The following essay will outline and discuss the various theories used by psychologists to explain criminal behaviour. According to White and Haines 2008 crime was seen as the result of externally caused biological problems or internal psychological factors that were treatable. They believe the criminal was made, not born. Psychological theories tend to focus on how characteristics of an individual lead to criminal behaviour, however these theories may also be irrelevant, challenge existing thinking and make people and institutions think.
The social disorganization theory is directed towards social conditions. This theory argues that crime is due to social conflicts, change, and lack of consensus in the group.
Sociological theories of crime contain a great deal of useful information in the understanding of criminal behavior. Sociological theories are very useful in the study of criminal behavior because unlike psychological and biological theories they are mostly macro level theories which attempt to explain rates of crime for a group or an area rather than explaining why an individual committed a crime. (Kubrin, 2012). There is however some micro level sociological theories of crime that attempts to explain the individual’s motivation for criminal behavior (Kubrin, 2012). Of the contemporary
This essay will outline how crime theories are able to assist in recognizing the causes of criminal activity, as well as demonstrating two criminological theories to two particular crimes. Overviews of trends, dimensions and victim/offenders characteristics of both crime groups will be specified. The two particular crimes that will be demonstrated throughout this essay are; Violent Crime (focusing on Assault) being linked with social learning theory and White Collar crime (focusing on terrorism) being linked to General Strain theory. In criminology, determining the motive of why people commit crimes is crucial. Over the years, many theories have been developed and they continue to be studied as criminologists pursue the best answers in eventually diminishing certain types of crime including assaults and terrorism, which will be focused on.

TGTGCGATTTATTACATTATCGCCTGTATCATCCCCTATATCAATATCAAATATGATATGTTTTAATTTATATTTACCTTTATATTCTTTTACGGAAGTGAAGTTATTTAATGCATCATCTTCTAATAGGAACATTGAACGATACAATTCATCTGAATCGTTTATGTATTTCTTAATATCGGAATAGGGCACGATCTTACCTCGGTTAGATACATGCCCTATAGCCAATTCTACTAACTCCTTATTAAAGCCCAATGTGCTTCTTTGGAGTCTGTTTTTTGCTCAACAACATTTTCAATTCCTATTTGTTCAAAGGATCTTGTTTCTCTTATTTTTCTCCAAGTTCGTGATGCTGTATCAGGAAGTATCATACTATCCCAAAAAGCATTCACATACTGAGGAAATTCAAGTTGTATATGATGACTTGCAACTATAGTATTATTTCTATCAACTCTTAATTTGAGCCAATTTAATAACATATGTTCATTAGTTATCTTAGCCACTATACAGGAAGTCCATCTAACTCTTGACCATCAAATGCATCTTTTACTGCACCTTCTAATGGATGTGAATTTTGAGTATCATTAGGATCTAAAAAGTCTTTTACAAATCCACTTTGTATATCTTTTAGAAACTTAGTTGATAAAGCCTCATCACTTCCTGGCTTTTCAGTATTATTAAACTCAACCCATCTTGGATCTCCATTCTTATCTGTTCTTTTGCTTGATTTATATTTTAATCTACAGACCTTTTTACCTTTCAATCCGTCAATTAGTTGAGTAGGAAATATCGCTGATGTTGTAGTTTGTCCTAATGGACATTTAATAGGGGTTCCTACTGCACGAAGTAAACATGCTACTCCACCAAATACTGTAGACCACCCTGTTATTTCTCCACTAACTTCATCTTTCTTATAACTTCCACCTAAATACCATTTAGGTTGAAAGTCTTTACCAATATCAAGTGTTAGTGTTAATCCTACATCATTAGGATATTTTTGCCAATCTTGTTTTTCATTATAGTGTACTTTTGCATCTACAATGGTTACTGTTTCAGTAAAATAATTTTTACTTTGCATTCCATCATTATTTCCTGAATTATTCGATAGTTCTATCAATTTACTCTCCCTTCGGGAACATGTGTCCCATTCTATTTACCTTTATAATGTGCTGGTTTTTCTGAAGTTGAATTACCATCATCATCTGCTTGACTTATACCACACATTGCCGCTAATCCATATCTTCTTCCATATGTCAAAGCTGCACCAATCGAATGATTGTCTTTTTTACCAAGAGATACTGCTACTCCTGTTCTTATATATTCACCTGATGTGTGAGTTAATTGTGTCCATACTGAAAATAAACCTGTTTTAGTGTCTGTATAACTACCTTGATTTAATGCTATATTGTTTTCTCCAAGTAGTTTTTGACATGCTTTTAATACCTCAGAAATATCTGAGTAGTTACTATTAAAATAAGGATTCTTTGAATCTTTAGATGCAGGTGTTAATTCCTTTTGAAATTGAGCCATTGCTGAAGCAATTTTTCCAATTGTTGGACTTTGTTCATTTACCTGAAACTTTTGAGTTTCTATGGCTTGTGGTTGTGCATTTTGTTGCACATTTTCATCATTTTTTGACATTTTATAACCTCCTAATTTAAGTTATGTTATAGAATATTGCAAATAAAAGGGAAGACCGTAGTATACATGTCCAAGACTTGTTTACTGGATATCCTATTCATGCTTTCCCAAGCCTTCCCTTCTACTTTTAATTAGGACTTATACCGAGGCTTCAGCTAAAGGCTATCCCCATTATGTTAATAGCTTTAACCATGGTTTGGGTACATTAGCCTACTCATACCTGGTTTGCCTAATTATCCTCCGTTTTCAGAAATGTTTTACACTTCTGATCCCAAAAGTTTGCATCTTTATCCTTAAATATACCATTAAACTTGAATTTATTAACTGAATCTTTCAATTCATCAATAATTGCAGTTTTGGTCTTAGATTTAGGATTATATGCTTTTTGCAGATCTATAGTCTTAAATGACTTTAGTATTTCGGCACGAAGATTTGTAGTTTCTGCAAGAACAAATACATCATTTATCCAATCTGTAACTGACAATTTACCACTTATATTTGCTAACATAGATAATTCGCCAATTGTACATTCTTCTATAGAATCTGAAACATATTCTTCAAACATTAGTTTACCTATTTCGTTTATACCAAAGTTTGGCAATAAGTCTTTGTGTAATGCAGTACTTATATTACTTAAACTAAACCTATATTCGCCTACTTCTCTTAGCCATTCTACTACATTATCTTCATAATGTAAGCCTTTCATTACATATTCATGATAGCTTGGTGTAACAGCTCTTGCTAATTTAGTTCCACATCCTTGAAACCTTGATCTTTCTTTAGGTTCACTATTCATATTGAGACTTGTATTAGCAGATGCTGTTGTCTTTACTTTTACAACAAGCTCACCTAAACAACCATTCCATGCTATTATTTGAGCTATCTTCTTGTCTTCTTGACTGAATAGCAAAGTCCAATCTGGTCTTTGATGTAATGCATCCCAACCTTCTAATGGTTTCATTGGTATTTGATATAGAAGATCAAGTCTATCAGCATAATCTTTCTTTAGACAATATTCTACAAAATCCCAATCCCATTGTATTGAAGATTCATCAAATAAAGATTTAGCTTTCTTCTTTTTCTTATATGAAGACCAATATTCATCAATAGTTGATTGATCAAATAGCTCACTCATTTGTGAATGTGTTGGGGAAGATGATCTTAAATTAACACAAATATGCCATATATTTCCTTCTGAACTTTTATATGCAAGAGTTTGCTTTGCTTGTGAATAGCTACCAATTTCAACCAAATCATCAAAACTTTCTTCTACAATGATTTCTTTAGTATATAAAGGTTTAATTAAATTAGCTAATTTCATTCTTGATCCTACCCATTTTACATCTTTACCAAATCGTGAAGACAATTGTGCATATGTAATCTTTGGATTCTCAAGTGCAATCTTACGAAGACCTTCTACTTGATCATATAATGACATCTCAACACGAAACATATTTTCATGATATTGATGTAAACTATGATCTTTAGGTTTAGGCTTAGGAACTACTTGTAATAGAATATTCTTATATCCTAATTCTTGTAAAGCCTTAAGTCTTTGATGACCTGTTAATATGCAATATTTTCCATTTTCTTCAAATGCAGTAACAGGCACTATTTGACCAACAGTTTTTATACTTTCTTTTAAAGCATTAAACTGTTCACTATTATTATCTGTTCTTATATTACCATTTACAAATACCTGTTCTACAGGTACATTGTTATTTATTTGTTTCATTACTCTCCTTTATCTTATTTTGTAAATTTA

The aim of this essay is to compare, contrast and evaluate two sociological theories of crime causation and two psychological theories of crime causation.
Biological Theories have been related to crime for a long time. The Biological Theory talks about how one’s brain has an impact on committing crime or not. Dr. Jim Fallon, a neuroscientist from California talks about the biological influences in a brain. He believes that the combination of three major aspects can determine whether someone is psychopathic or not. Fallon states a combination of genes, damage to the person 's brain and the environment surrounding the individual will have the biggest impact on a person (Fallon, 2009). A real world example of the biological theory in full effect was the crimes of David Berkowitz, aka “Son of Sam. Berkowitz was accused and found guilty of killing over 6 people in New York City. After being convicted and locked up for a few years, studies had shown that Berkowitz had been diagnosed with schizophrenia. Berkowitz also claimed that his neighbor’s dog, Sam had told him to do the killings as well (Biography). Comparing the Biological theory to my own life was pretty simple because there is a genetic factor that runs in my dad’s side and that is tempers. Tempers tend to flare fairly easy, and luckily so far there has no issues with the law, however like Fallon had said, with the right combination, anyone is possible to commit a crime at any time. I feel like in a biological theory, this would have a major impact on my life
Response Paper Crime in the 20th century has become one of the most widely studied areas of research. Today, I am going to briefly outline some of the theories of crime that are used to study the subject. What I will be evaluating these theories against will be small scale property crime such as theft.